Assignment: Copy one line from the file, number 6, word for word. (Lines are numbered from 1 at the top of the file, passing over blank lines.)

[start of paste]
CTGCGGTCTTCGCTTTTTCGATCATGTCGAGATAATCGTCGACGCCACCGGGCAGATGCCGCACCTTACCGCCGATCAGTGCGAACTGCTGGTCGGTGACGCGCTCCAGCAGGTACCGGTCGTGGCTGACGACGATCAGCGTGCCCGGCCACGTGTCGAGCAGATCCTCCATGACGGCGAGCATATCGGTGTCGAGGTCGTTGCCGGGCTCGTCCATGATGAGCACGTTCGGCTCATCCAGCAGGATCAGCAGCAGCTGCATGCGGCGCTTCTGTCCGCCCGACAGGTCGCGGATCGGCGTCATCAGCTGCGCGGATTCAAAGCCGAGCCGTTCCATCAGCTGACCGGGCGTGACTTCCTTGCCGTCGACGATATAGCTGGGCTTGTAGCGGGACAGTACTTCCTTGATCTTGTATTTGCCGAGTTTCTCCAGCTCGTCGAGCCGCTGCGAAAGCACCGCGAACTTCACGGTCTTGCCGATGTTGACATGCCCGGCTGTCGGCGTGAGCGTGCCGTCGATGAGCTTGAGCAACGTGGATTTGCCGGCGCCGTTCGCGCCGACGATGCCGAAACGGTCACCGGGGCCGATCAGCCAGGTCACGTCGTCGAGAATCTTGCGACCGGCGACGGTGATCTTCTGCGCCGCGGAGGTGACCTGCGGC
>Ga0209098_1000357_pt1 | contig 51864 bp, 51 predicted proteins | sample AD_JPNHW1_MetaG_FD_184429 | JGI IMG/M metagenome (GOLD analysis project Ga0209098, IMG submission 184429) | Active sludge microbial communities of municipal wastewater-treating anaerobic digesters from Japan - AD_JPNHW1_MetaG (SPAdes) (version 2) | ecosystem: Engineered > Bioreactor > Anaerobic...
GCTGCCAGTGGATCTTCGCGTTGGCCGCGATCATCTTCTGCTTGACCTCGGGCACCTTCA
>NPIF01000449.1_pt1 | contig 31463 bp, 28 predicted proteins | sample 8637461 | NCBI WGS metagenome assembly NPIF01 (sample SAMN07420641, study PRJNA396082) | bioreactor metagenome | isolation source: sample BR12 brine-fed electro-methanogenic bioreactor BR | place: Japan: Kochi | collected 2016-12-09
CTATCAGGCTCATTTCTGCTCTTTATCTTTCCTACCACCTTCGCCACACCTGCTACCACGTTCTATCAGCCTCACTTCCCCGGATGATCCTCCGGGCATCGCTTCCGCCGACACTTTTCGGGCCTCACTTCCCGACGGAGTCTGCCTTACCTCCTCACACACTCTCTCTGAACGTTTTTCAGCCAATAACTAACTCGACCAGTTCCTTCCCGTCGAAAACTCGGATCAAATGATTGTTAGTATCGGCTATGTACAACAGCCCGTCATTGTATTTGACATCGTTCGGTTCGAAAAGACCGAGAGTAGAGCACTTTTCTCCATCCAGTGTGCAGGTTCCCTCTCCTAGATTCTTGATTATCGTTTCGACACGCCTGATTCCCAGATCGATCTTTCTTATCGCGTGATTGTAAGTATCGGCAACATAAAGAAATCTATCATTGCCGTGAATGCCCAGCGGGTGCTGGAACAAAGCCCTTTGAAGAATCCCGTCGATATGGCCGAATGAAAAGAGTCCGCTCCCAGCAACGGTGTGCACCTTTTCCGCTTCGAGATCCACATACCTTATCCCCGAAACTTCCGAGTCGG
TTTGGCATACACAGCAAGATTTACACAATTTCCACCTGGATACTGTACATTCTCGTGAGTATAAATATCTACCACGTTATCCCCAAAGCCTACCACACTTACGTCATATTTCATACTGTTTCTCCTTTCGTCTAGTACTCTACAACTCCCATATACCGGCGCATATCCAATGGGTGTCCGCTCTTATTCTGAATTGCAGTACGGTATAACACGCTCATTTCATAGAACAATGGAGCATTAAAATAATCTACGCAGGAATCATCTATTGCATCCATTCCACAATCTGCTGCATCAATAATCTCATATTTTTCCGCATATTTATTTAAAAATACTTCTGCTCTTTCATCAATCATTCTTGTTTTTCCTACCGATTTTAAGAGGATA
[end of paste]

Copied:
TTTGGCATACACAGCAAGATTTACACAATTTCCACCTGGATACTGTACATTCTCGTGAGTATAAATATCTACCACGTTATCCCCAAAGCCTACCACACTTACGTCATATTTCATACTGTTTCTCCTTTCGTCTAGTACTCTACAACTCCCATATACCGGCGCATATCCAATGGGTGTCCGCTCTTATTCTGAATTGCAGTACGGTATAACACGCTCATTTCATAGAACAATGGAGCATTAAAATAATCTACGCAGGAATCATCTATTGCATCCATTCCACAATCTGCTGCATCAATAATCTCATATTTTTCCGCATATTTATTTAAAAATACTTCTGCTCTTTCATCAATCATTCTTGTTTTTCCTACCGATTTTAAGAGGATA